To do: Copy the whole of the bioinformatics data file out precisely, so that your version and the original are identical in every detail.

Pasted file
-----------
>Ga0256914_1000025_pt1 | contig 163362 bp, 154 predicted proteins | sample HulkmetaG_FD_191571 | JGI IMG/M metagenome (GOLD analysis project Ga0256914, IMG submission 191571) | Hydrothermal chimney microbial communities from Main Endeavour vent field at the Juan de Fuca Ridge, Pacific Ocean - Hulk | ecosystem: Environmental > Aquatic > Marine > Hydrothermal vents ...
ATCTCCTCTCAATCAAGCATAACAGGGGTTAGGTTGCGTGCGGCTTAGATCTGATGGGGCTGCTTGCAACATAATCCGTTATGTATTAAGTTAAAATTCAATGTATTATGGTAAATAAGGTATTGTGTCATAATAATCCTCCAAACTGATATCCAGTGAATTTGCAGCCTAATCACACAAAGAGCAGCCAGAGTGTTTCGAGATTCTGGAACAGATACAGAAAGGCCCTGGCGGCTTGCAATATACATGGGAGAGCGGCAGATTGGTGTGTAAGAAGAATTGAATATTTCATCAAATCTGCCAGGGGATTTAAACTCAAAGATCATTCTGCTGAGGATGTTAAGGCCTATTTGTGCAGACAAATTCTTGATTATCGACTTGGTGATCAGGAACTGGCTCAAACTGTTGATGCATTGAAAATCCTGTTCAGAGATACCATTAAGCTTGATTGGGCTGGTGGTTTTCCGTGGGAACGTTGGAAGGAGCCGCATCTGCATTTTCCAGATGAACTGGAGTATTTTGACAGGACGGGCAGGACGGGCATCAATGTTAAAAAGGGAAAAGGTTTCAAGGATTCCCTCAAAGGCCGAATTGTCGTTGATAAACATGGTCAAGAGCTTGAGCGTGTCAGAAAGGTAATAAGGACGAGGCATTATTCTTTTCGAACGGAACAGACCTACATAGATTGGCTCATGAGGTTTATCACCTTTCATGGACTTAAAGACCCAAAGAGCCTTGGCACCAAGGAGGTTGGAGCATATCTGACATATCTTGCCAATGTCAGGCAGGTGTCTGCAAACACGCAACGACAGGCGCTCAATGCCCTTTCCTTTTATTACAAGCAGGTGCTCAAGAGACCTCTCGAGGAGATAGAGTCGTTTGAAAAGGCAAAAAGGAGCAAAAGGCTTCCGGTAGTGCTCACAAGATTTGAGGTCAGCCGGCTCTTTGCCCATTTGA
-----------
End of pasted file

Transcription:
>Ga0256914_1000025_pt1 | contig 163362 bp, 154 predicted proteins | sample HulkmetaG_FD_191571 | JGI IMG/M metagenome (GOLD analysis project Ga0256914, IMG submission 191571) | Hydrothermal chimney microbial communities from Main Endeavour vent field at the Juan de Fuca Ridge, Pacific Ocean - Hulk | ecosystem: Environmental > Aquatic > Marine > Hydrothermal vents ...
ATCTCCTCTCAATCAAGCATAACAGGGGTTAGGTTGCGTGCGGCTTAGATCTGATGGGGCTGCTTGCAACATAATCCGTTATGTATTAAGTTAAAATTCAATGTATTATGGTAAATAAGGTATTGTGTCATAATAATCCTCCAAACTGATATCCAGTGAATTTGCAGCCTAATCACACAAAGAGCAGCCAGAGTGTTTCGAGATTCTGGAACAGATACAGAAAGGCCCTGGCGGCTTGCAATATACATGGGAGAGCGGCAGATTGGTGTGTAAGAAGAATTGAATATTTCATCAAATCTGCCAGGGGATTTAAACTCAAAGATCATTCTGCTGAGGATGTTAAGGCCTATTTGTGCAGACAAATTCTTGATTATCGACTTGGTGATCAGGAACTGGCTCAAACTGTTGATGCATTGAAAATCCTGTTCAGAGATACCATTAAGCTTGATTGGGCTGGTGGTTTTCCGTGGGAACGTTGGAAGGAGCCGCATCTGCATTTTCCAGATGAACTGGAGTATTTTGACAGGACGGGCAGGACGGGCATCAATGTTAAAAAGGGAAAAGGTTTCAAGGATTCCCTCAAAGGCCGAATTGTCGTTGATAAACATGGTCAAGAGCTTGAGCGTGTCAGAAAGGTAATAAGGACGAGGCATTATTCTTTTCGAACGGAACAGACCTACATAGATTGGCTCATGAGGTTTATCACCTTTCATGGACTTAAAGACCCAAAGAGCCTTGGCACCAAGGAGGTTGGAGCATATCTGACATATCTTGCCAATGTCAGGCAGGTGTCTGCAAACACGCAACGACAGGCGCTCAATGCCCTTTCCTTTTATTACAAGCAGGTGCTCAAGAGACCTCTCGAGGAGATAGAGTCGTTTGAAAAGGCAAAAAGGAGCAAAAGGCTTCCGGTAGTGCTCACAAGATTTGAGGTCAGCCGGCTCTTTGCCCATTTGA